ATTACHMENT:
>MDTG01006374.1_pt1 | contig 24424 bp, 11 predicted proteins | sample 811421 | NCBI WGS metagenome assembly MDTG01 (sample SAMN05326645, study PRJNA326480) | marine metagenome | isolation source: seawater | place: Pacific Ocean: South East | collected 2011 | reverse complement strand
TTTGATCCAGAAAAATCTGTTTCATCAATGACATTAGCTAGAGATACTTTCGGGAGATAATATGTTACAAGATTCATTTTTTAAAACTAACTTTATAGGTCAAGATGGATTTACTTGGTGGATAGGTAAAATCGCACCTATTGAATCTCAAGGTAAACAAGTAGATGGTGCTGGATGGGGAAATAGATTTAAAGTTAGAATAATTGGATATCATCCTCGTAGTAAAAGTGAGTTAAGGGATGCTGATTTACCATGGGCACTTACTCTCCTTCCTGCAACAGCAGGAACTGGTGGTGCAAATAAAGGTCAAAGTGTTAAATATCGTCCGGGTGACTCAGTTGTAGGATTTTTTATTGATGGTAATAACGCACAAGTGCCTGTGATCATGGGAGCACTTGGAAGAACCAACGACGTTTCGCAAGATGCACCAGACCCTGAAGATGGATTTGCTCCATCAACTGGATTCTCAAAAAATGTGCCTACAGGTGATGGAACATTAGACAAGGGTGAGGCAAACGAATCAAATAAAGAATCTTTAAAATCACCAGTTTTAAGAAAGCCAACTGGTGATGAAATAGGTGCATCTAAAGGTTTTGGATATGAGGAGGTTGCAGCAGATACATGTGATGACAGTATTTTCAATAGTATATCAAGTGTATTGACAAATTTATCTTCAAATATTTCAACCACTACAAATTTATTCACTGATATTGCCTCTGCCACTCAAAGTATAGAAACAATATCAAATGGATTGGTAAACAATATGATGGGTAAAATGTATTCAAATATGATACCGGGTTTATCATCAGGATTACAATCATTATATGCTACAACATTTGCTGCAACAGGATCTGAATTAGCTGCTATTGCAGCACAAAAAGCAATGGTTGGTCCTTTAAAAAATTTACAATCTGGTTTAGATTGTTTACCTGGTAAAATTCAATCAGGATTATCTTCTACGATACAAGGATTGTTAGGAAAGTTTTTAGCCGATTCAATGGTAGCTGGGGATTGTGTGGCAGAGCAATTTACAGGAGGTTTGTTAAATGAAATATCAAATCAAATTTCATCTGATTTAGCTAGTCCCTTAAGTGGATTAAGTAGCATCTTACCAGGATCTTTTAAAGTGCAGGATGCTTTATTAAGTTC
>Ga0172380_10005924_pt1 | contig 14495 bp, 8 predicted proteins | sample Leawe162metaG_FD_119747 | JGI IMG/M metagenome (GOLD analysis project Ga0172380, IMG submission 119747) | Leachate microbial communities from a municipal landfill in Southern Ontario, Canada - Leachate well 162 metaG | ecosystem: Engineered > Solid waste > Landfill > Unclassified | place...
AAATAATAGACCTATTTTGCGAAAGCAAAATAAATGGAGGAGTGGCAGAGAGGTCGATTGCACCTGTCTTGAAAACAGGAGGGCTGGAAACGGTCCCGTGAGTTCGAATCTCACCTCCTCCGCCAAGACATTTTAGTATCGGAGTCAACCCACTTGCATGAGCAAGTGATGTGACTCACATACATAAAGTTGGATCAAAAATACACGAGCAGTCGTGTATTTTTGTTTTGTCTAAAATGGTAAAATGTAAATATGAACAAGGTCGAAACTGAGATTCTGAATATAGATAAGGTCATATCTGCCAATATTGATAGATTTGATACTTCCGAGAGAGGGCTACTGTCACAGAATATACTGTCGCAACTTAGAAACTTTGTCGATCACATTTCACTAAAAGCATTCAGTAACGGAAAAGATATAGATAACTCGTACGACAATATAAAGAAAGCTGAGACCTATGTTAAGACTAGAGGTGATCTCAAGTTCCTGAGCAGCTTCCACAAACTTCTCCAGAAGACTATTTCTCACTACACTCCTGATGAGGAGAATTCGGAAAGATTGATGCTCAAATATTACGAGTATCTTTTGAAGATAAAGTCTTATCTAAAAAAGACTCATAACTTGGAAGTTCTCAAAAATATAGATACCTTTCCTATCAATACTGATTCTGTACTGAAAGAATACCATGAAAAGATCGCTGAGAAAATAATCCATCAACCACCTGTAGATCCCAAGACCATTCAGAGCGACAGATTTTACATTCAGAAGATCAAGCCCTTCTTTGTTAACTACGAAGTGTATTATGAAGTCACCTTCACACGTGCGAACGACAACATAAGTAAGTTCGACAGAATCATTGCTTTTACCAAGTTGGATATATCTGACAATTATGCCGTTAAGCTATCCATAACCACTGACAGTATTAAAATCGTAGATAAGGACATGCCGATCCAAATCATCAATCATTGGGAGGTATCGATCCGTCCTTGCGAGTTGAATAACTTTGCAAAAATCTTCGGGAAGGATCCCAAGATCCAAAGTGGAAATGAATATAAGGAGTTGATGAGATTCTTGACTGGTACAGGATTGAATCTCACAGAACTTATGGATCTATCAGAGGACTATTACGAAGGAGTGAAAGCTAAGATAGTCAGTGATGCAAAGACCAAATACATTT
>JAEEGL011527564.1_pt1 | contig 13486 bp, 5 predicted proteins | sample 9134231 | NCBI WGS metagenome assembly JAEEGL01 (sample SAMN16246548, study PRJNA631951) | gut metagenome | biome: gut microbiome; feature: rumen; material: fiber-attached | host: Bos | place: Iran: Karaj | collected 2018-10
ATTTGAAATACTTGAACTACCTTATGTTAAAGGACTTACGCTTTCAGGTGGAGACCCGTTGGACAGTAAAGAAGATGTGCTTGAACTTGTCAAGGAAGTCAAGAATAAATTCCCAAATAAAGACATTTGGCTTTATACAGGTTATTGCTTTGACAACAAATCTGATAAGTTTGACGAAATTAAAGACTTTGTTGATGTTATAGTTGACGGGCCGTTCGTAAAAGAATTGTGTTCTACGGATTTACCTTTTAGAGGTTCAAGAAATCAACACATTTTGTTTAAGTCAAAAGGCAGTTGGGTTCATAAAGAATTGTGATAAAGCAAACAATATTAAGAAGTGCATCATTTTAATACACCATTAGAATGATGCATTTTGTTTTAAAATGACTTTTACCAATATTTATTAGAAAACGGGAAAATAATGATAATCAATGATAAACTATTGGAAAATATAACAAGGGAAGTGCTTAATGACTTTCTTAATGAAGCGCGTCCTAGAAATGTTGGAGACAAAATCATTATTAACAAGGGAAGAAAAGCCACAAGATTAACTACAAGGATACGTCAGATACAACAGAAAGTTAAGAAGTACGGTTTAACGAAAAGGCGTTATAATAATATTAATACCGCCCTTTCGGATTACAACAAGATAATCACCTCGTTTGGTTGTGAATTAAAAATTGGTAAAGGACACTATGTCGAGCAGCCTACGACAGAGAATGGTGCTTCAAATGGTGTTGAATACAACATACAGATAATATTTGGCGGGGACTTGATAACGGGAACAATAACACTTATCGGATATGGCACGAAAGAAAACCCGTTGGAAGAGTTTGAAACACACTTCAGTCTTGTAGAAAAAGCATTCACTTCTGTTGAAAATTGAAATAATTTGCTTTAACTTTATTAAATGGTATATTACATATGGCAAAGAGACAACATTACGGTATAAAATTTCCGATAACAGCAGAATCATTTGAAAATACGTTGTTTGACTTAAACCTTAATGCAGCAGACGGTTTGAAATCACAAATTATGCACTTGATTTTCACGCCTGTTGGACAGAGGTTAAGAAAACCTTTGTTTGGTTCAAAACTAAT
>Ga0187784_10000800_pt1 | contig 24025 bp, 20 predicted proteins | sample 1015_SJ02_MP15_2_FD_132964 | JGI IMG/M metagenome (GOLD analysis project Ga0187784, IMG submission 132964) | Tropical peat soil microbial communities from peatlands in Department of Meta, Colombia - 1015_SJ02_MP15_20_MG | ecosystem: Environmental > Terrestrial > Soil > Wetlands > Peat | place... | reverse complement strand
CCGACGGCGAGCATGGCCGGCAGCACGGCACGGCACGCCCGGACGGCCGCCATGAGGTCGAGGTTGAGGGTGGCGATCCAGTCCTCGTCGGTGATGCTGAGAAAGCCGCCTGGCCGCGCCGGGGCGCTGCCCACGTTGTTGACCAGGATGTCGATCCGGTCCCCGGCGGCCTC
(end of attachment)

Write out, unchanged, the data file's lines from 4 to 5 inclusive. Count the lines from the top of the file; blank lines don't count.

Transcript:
AAATAATAGACCTATTTTGCGAAAGCAAAATAAATGGAGGAGTGGCAGAGAGGTCGATTGCACCTGTCTTGAAAACAGGAGGGCTGGAAACGGTCCCGTGAGTTCGAATCTCACCTCCTCCGCCAAGACATTTTAGTATCGGAGTCAACCCACTTGCATGAGCAAGTGATGTGACTCACATACATAAAGTTGGATCAAAAATACACGAGCAGTCGTGTATTTTTGTTTTGTCTAAAATGGTAAAATGTAAATATGAACAAGGTCGAAACTGAGATTCTGAATATAGATAAGGTCATATCTGCCAATATTGATAGATTTGATACTTCCGAGAGAGGGCTACTGTCACAGAATATACTGTCGCAACTTAGAAACTTTGTCGATCACATTTCACTAAAAGCATTCAGTAACGGAAAAGATATAGATAACTCGTACGACAATATAAAGAAAGCTGAGACCTATGTTAAGACTAGAGGTGATCTCAAGTTCCTGAGCAGCTTCCACAAACTTCTCCAGAAGACTATTTCTCACTACACTCCTGATGAGGAGAATTCGGAAAGATTGATGCTCAAATATTACGAGTATCTTTTGAAGATAAAGTCTTATCTAAAAAAGACTCATAACTTGGAAGTTCTCAAAAATATAGATACCTTTCCTATCAATACTGATTCTGTACTGAAAGAATACCATGAAAAGATCGCTGAGAAAATAATCCATCAACCACCTGTAGATCCCAAGACCATTCAGAGCGACAGATTTTACATTCAGAAGATCAAGCCCTTCTTTGTTAACTACGAAGTGTATTATGAAGTCACCTTCACACGTGCGAACGACAACATAAGTAAGTTCGACAGAATCATTGCTTTTACCAAGTTGGATATATCTGACAATTATGCCGTTAAGCTATCCATAACCACTGACAGTATTAAAATCGTAGATAAGGACATGCCGATCCAAATCATCAATCATTGGGAGGTATCGATCCGTCCTTGCGAGTTGAATAACTTTGCAAAAATCTTCGGGAAGGATCCCAAGATCCAAAGTGGAAATGAATATAAGGAGTTGATGAGATTCTTGACTGGTACAGGATTGAATCTCACAGAACTTATGGATCTATCAGAGGACTATTACGAAGGAGTGAAAGCTAAGATAGTCAGTGATGCAAAGACCAAATACATTT
>JAEEGL011527564.1_pt1 | contig 13486 bp, 5 predicted proteins | sample 9134231 | NCBI WGS metagenome assembly JAEEGL01 (sample SAMN16246548, study PRJNA631951) | gut metagenome | biome: gut microbiome; feature: rumen; material: fiber-attached | host: Bos | place: Iran: Karaj | collected 2018-10